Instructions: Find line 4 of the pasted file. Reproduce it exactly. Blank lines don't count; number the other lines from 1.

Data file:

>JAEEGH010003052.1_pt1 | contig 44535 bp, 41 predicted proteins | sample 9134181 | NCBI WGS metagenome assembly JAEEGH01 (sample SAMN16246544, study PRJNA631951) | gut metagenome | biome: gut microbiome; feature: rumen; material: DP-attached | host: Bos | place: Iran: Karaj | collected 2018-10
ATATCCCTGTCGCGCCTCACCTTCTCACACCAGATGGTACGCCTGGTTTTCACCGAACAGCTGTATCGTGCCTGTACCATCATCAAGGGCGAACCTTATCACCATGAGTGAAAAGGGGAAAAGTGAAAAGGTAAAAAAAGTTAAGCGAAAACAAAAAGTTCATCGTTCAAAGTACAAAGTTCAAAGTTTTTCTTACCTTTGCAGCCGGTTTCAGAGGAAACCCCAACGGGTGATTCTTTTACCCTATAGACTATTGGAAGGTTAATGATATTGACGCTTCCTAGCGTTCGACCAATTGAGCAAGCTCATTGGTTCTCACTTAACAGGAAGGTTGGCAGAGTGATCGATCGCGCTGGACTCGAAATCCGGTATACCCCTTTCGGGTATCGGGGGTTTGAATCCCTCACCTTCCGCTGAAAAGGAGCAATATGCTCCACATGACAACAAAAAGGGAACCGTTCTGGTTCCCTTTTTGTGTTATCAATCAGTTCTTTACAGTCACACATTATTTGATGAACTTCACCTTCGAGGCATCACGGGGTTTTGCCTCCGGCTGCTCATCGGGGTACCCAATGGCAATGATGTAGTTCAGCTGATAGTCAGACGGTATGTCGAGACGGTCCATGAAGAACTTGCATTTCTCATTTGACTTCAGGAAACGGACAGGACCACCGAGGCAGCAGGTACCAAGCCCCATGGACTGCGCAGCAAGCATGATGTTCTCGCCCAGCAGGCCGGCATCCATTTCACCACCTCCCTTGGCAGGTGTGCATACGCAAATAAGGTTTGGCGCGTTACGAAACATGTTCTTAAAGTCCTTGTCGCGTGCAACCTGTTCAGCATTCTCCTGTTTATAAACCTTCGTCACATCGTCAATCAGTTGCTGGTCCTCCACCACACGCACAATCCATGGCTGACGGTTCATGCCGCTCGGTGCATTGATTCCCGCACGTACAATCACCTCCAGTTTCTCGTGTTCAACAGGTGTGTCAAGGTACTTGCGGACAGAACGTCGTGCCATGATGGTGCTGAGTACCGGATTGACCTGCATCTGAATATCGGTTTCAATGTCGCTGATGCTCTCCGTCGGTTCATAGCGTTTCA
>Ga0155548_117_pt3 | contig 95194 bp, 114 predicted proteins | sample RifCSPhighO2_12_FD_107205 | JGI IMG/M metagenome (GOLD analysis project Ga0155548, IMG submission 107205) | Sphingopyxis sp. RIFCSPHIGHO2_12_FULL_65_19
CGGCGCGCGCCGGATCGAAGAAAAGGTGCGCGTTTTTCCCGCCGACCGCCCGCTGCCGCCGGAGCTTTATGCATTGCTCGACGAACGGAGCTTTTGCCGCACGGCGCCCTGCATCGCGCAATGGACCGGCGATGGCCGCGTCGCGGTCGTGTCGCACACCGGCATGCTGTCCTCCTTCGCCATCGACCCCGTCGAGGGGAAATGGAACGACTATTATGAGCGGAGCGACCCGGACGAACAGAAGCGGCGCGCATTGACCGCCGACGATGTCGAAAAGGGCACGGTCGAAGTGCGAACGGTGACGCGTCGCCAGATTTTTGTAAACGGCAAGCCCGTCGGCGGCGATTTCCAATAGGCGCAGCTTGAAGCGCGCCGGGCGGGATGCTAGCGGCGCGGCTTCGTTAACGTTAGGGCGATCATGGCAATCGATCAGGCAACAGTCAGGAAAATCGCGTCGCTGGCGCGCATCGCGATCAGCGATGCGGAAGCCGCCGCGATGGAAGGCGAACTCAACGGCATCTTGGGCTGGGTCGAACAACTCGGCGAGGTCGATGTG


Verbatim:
CGGCGCGCGCCGGATCGAAGAAAAGGTGCGCGTTTTTCCCGCCGACCGCCCGCTGCCGCCGGAGCTTTATGCATTGCTCGACGAACGGAGCTTTTGCCGCACGGCGCCCTGCATCGCGCAATGGACCGGCGATGGCCGCGTCGCGGTCGTGTCGCACACCGGCATGCTGTCCTCCTTCGCCATCGACCCCGTCGAGGGGAAATGGAACGACTATTATGAGCGGAGCGACCCGGACGAACAGAAGCGGCGCGCATTGACCGCCGACGATGTCGAAAAGGGCACGGTCGAAGTGCGAACGGTGACGCGTCGCCAGATTTTTGTAAACGGCAAGCCCGTCGGCGGCGATTTCCAATAGGCGCAGCTTGAAGCGCGCCGGGCGGGATGCTAGCGGCGCGGCTTCGTTAACGTTAGGGCGATCATGGCAATCGATCAGGCAACAGTCAGGAAAATCGCGTCGCTGGCGCGCATCGCGATCAGCGATGCGGAAGCCGCCGCGATGGAAGGCGAACTCAACGGCATCTTGGGCTGGGTCGAACAACTCGGCGAGGTCGATGTG